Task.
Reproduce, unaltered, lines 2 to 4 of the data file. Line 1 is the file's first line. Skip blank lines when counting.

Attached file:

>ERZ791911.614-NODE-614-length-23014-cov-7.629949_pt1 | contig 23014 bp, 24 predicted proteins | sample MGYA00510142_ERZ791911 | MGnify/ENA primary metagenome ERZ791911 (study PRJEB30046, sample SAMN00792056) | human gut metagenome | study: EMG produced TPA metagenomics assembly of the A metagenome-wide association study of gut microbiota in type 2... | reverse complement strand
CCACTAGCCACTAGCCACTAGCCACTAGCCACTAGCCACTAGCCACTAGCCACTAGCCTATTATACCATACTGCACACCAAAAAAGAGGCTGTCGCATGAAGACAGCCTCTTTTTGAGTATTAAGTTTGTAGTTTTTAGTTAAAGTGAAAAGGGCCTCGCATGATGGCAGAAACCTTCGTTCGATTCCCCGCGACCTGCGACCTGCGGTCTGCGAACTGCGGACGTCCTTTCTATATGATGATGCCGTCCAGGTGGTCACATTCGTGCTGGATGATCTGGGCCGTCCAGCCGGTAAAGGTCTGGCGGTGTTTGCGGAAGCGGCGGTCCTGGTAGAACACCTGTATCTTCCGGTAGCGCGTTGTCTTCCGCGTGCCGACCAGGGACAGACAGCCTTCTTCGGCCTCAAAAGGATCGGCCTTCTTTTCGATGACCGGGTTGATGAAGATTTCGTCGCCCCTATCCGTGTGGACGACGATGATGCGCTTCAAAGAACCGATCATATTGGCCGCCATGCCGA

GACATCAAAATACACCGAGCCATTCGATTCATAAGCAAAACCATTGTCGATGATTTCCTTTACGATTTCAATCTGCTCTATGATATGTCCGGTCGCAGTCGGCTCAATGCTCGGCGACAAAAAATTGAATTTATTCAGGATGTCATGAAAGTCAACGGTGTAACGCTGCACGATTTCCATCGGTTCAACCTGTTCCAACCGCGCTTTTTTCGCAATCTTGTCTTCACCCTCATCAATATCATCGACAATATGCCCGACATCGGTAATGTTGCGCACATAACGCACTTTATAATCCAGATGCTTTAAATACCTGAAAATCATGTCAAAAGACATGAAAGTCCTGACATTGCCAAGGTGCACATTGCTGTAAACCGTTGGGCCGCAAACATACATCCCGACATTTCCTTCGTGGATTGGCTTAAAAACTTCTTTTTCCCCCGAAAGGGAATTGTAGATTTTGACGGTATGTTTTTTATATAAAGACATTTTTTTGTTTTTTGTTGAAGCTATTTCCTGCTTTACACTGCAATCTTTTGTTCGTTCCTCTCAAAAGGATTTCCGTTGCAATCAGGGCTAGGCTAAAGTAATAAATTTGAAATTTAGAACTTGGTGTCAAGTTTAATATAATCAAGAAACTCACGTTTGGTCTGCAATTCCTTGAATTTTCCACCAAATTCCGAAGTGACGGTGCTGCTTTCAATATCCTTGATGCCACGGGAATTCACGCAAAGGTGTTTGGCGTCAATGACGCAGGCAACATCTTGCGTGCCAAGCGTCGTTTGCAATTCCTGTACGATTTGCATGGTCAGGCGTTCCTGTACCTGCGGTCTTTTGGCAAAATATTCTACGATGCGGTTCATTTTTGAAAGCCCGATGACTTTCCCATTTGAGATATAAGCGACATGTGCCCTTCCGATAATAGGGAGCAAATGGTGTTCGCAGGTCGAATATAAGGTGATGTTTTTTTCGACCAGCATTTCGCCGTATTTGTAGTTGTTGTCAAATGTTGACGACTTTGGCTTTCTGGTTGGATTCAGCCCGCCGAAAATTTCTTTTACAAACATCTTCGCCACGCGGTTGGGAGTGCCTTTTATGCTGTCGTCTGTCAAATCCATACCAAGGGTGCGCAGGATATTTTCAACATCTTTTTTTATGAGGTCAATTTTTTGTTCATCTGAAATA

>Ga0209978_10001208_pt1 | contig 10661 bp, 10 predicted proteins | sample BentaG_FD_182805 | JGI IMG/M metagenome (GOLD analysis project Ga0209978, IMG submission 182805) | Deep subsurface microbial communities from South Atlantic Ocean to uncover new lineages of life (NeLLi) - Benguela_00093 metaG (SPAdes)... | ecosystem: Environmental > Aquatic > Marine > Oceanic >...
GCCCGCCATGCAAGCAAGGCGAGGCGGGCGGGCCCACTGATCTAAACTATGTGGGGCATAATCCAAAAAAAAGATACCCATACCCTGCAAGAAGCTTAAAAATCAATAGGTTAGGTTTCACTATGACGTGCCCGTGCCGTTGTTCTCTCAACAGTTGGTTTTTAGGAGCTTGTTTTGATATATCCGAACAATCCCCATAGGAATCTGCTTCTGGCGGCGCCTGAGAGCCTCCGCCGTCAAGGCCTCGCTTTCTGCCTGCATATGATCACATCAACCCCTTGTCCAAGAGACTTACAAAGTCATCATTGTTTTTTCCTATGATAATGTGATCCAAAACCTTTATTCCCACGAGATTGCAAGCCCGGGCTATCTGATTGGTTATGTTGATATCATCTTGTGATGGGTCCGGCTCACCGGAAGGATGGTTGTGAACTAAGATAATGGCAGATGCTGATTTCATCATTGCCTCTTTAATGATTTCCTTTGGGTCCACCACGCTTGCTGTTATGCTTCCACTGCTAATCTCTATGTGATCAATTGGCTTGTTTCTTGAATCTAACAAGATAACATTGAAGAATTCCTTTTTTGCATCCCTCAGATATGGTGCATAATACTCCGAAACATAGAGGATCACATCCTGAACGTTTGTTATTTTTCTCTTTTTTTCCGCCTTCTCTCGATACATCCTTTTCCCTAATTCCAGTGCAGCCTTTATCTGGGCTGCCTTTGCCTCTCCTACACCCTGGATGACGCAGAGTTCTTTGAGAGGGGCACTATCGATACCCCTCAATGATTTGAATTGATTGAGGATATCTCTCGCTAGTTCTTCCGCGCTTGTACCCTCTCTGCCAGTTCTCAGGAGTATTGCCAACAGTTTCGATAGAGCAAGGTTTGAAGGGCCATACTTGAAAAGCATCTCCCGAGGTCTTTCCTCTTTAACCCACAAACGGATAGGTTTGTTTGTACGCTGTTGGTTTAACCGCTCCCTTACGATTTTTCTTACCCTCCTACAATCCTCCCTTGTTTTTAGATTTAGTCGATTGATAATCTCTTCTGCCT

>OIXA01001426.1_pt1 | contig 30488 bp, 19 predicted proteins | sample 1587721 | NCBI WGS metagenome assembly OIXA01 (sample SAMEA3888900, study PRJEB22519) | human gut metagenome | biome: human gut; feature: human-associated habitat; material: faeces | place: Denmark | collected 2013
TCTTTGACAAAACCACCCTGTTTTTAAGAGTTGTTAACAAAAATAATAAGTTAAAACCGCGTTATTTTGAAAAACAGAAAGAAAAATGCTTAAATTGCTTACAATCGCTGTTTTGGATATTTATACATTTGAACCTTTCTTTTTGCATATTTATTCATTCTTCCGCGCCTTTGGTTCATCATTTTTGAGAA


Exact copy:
CCACTAGCCACTAGCCACTAGCCACTAGCCACTAGCCACTAGCCACTAGCCACTAGCCTATTATACCATACTGCACACCAAAAAAGAGGCTGTCGCATGAAGACAGCCTCTTTTTGAGTATTAAGTTTGTAGTTTTTAGTTAAAGTGAAAAGGGCCTCGCATGATGGCAGAAACCTTCGTTCGATTCCCCGCGACCTGCGACCTGCGGTCTGCGAACTGCGGACGTCCTTTCTATATGATGATGCCGTCCAGGTGGTCACATTCGTGCTGGATGATCTGGGCCGTCCAGCCGGTAAAGGTCTGGCGGTGTTTGCGGAAGCGGCGGTCCTGGTAGAACACCTGTATCTTCCGGTAGCGCGTTGTCTTCCGCGTGCCGACCAGGGACAGACAGCCTTCTTCGGCCTCAAAAGGATCGGCCTTCTTTTCGATGACCGGGTTGATGAAGATTTCGTCGCCCCTATCCGTGTGGACGACGATGATGCGCTTCAAAGAACCGATCATATTGGCCGCCATGCCGA

GACATCAAAATACACCGAGCCATTCGATTCATAAGCAAAACCATTGTCGATGATTTCCTTTACGATTTCAATCTGCTCTATGATATGTCCGGTCGCAGTCGGCTCAATGCTCGGCGACAAAAAATTGAATTTATTCAGGATGTCATGAAAGTCAACGGTGTAACGCTGCACGATTTCCATCGGTTCAACCTGTTCCAACCGCGCTTTTTTCGCAATCTTGTCTTCACCCTCATCAATATCATCGACAATATGCCCGACATCGGTAATGTTGCGCACATAACGCACTTTATAATCCAGATGCTTTAAATACCTGAAAATCATGTCAAAAGACATGAAAGTCCTGACATTGCCAAGGTGCACATTGCTGTAAACCGTTGGGCCGCAAACATACATCCCGACATTTCCTTCGTGGATTGGCTTAAAAACTTCTTTTTCCCCCGAAAGGGAATTGTAGATTTTGACGGTATGTTTTTTATATAAAGACATTTTTTTGTTTTTTGTTGAAGCTATTTCCTGCTTTACACTGCAATCTTTTGTTCGTTCCTCTCAAAAGGATTTCCGTTGCAATCAGGGCTAGGCTAAAGTAATAAATTTGAAATTTAGAACTTGGTGTCAAGTTTAATATAATCAAGAAACTCACGTTTGGTCTGCAATTCCTTGAATTTTCCACCAAATTCCGAAGTGACGGTGCTGCTTTCAATATCCTTGATGCCACGGGAATTCACGCAAAGGTGTTTGGCGTCAATGACGCAGGCAACATCTTGCGTGCCAAGCGTCGTTTGCAATTCCTGTACGATTTGCATGGTCAGGCGTTCCTGTACCTGCGGTCTTTTGGCAAAATATTCTACGATGCGGTTCATTTTTGAAAGCCCGATGACTTTCCCATTTGAGATATAAGCGACATGTGCCCTTCCGATAATAGGGAGCAAATGGTGTTCGCAGGTCGAATATAAGGTGATGTTTTTTTCGACCAGCATTTCGCCGTATTTGTAGTTGTTGTCAAATGTTGACGACTTTGGCTTTCTGGTTGGATTCAGCCCGCCGAAAATTTCTTTTACAAACATCTTCGCCACGCGGTTGGGAGTGCCTTTTATGCTGTCGTCTGTCAAATCCATACCAAGGGTGCGCAGGATATTTTCAACATCTTTTTTTATGAGGTCAATTTTTTGTTCATCTGAAATA

>Ga0209978_10001208_pt1 | contig 10661 bp, 10 predicted proteins | sample BentaG_FD_182805 | JGI IMG/M metagenome (GOLD analysis project Ga0209978, IMG submission 182805) | Deep subsurface microbial communities from South Atlantic Ocean to uncover new lineages of life (NeLLi) - Benguela_00093 metaG (SPAdes)... | ecosystem: Environmental > Aquatic > Marine > Oceanic >...